Every part of the design of La Sagrada Família is rich with Christian symbolism, as Gaudí intended the church to be the "last great sanctuary of Christendom." Its most striking aspect are its spindle-shaped towers. A total of 18 tall towers are called for, representing in ascending order of height the 12 apostles, the four Evangelists, the Virgin Mary and, tallest of all, Jesus Christ. There is no "recognizable style" in the architecture, which is a mixture between Art Nouveau, Modernisme, and Gothic Architecture. 

Spain 2002. Panoramic view of Sagrada Familia, with Antoni Gaudi's signature at the bottom of the image.

The evangelists' towers will be surmounted by sculptures of their traditional symbols: a bull St. Luke), an angel (St. Matthew), an eagle (St. John), and a lion (St. Mark). 

The central tower of Jesus Christ is to be surmounted by a giant cross, and the tower's total height will be one metre less than that of Montjuïc, as Gaudí believed that his work should not surpass that of God. The lower towers are surmounted by bunches of grapes, representing spiritual fruit. 

  • Spain 1992. Panoramic view of La Sagrada Familia.
  • Spain 2002. Idem, with Gaudi's signature incorporated at the bottom of the image. 

Although not by Antoni Gaudí, an interesting feature about the Sagrada Familia Church is the magic square on the Passion Façade. 

The Passion façade of the Sagrada Familia Church, designed by sculptor Josep Subirachs, features a 4×4 magic square. No matter how you add the numbers (downwards, sideward, diagonally -- you end up with the result of 33, the magic sum of the square is 33, the age of Jesus at the time of the Passion. 

Structurally, it is very similar to the Melancholia magic square, appearing on a painting by the German Renaissance painter Albrecht Dürer, but it has had the numbers in four of the cells reduced by 1.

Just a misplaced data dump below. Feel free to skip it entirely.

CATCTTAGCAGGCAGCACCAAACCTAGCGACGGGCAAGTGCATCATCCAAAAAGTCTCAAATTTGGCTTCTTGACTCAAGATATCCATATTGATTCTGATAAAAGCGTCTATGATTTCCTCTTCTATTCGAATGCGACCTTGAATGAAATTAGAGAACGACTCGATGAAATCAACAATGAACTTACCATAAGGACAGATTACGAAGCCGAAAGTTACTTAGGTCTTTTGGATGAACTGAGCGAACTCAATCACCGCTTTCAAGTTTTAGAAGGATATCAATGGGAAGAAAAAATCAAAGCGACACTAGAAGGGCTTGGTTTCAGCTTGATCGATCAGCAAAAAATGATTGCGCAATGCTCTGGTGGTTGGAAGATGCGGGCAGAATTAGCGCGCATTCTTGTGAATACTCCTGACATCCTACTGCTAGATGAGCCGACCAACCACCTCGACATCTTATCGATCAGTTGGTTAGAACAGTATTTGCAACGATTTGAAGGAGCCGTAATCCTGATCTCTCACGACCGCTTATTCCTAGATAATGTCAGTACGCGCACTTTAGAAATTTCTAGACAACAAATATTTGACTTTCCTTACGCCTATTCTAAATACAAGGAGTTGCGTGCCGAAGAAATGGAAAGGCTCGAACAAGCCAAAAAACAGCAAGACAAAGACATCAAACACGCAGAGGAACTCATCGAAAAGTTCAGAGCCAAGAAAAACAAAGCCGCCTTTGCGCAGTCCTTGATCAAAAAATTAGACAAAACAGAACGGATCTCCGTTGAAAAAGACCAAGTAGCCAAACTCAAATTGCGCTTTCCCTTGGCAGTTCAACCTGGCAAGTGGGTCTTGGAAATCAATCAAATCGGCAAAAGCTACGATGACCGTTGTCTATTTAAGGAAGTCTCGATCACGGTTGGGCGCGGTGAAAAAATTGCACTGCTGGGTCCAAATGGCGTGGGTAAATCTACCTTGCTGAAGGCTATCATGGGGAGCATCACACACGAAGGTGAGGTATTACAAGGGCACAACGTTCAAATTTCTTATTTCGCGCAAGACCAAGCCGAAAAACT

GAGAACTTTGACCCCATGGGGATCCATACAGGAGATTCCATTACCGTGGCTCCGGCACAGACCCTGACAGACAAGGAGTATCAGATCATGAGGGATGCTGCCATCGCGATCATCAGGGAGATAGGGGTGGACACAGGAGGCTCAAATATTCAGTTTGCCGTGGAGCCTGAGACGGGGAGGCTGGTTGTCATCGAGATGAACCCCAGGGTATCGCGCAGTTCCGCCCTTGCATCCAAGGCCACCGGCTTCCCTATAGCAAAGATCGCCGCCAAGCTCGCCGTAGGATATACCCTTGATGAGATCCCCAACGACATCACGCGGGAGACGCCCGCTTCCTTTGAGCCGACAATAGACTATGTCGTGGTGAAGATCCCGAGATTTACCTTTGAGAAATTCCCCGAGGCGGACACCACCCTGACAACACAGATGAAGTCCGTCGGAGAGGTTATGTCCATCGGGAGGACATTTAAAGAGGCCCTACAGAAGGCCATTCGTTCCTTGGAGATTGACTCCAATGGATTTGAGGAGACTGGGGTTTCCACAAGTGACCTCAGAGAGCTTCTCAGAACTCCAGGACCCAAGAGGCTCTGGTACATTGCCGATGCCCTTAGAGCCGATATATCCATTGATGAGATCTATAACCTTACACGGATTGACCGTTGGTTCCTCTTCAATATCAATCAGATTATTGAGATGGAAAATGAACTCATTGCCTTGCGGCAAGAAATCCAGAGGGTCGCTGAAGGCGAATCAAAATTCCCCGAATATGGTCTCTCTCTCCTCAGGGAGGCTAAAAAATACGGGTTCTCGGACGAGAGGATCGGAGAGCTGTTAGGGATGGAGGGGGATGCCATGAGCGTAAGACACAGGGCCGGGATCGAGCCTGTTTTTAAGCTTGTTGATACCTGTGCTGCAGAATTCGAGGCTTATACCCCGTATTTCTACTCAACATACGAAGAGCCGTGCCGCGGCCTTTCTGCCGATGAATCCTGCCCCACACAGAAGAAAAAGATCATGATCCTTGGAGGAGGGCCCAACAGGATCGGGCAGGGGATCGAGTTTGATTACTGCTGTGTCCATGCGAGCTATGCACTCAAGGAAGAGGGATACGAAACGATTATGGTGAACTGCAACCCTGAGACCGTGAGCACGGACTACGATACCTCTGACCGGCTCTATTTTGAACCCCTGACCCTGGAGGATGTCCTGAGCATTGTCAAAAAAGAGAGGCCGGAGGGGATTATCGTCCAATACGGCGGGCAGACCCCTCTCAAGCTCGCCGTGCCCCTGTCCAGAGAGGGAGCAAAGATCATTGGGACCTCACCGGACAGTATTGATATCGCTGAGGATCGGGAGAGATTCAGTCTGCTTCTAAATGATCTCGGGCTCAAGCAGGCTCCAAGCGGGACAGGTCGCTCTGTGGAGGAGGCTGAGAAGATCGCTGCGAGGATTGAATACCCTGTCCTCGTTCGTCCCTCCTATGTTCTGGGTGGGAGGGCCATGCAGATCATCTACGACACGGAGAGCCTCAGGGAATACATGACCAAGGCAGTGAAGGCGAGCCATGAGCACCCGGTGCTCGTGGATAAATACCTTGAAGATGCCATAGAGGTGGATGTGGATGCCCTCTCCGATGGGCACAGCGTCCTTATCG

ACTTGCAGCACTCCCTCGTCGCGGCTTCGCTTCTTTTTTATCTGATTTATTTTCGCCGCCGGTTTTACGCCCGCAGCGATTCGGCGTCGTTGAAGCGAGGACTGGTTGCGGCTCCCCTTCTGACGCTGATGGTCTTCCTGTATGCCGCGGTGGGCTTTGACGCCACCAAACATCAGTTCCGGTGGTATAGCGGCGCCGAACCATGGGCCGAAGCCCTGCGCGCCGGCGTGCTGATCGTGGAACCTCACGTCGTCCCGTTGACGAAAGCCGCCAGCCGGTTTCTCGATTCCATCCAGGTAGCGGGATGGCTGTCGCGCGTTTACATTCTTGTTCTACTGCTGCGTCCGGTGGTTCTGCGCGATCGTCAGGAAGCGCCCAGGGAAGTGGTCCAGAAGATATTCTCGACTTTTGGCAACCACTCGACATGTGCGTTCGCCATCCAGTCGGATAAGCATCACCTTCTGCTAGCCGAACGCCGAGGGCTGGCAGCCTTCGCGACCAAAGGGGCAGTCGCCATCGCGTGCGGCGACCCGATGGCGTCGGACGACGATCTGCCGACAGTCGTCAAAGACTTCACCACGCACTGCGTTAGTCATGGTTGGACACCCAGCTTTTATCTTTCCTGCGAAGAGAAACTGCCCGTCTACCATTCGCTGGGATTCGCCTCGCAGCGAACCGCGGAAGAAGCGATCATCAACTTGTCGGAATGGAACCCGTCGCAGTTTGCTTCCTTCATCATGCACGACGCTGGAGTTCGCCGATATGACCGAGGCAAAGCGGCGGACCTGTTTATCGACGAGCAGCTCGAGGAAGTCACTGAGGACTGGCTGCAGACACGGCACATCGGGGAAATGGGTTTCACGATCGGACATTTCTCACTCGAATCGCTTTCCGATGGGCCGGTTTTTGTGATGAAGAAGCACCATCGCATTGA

• Sagrada Familia Church, Barcelona. Photograph of the Passion Façade with the Magic Square. 
    Image and information © Wikipedia, The Free Encyclopedia. 

Sagrada Familia Church, Barcelona. Photograph of the Passion Façade with the Magic Square.

The Magic Square is also known elsewhere in European Art, most notably on the German Renaissance artist Albrecht Dürer's copper plate engraving "Melancolia I" (1514)

Spain 2006. Casa Batiló, Barcelona.

Gaudí’s work exhibits an important interchange of values closely associated with the cultural and artistic currents of his time, as represented in el Modernisme of Catalonia. 

It anticipated and influenced many of the forms and techniques that were relevant to the development of modern construction in the 20th century. 

Also, his work represents a series of outstanding examples of the building typology in the architecture of the early 20th century, residential as well as public, to the development of which he made a significant and creative contribution. 

  • Spain 2006. Casa Batiló, Barcelona. Scan by courtesy of Mario Villena (Spain). 

Gaudí was deeply involved in Catalan nationalism, of which he was a leader. He died June 10, 1926, in Barcelona.

Sources and links: 

Other World Heritage Sites in Spain (on this site). Please refer to the UNESCO-listing, Spain-section, for further information on the individual properties. 

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Revised 19 jul 2007